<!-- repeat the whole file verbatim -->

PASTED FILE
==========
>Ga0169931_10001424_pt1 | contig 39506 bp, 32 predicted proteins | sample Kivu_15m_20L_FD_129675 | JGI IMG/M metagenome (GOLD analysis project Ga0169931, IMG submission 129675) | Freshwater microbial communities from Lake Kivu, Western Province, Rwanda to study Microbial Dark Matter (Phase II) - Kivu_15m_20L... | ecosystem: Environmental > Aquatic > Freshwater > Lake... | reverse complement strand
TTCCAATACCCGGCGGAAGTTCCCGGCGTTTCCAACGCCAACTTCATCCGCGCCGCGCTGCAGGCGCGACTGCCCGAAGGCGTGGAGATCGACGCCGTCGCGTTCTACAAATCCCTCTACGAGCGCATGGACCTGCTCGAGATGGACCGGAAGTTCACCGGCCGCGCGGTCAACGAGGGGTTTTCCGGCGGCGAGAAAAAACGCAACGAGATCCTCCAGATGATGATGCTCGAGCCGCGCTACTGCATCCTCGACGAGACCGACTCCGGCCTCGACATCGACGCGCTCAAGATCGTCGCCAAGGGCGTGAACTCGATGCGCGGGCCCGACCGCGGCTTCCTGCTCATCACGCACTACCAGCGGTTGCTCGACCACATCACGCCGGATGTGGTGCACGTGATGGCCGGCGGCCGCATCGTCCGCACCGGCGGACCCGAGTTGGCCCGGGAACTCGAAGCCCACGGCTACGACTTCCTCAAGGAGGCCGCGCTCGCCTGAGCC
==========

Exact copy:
>Ga0169931_10001424_pt1 | contig 39506 bp, 32 predicted proteins | sample Kivu_15m_20L_FD_129675 | JGI IMG/M metagenome (GOLD analysis project Ga0169931, IMG submission 129675) | Freshwater microbial communities from Lake Kivu, Western Province, Rwanda to study Microbial Dark Matter (Phase II) - Kivu_15m_20L... | ecosystem: Environmental > Aquatic > Freshwater > Lake... | reverse complement strand
TTCCAATACCCGGCGGAAGTTCCCGGCGTTTCCAACGCCAACTTCATCCGCGCCGCGCTGCAGGCGCGACTGCCCGAAGGCGTGGAGATCGACGCCGTCGCGTTCTACAAATCCCTCTACGAGCGCATGGACCTGCTCGAGATGGACCGGAAGTTCACCGGCCGCGCGGTCAACGAGGGGTTTTCCGGCGGCGAGAAAAAACGCAACGAGATCCTCCAGATGATGATGCTCGAGCCGCGCTACTGCATCCTCGACGAGACCGACTCCGGCCTCGACATCGACGCGCTCAAGATCGTCGCCAAGGGCGTGAACTCGATGCGCGGGCCCGACCGCGGCTTCCTGCTCATCACGCACTACCAGCGGTTGCTCGACCACATCACGCCGGATGTGGTGCACGTGATGGCCGGCGGCCGCATCGTCCGCACCGGCGGACCCGAGTTGGCCCGGGAACTCGAAGCCCACGGCTACGACTTCCTCAAGGAGGCCGCGCTCGCCTGAGCC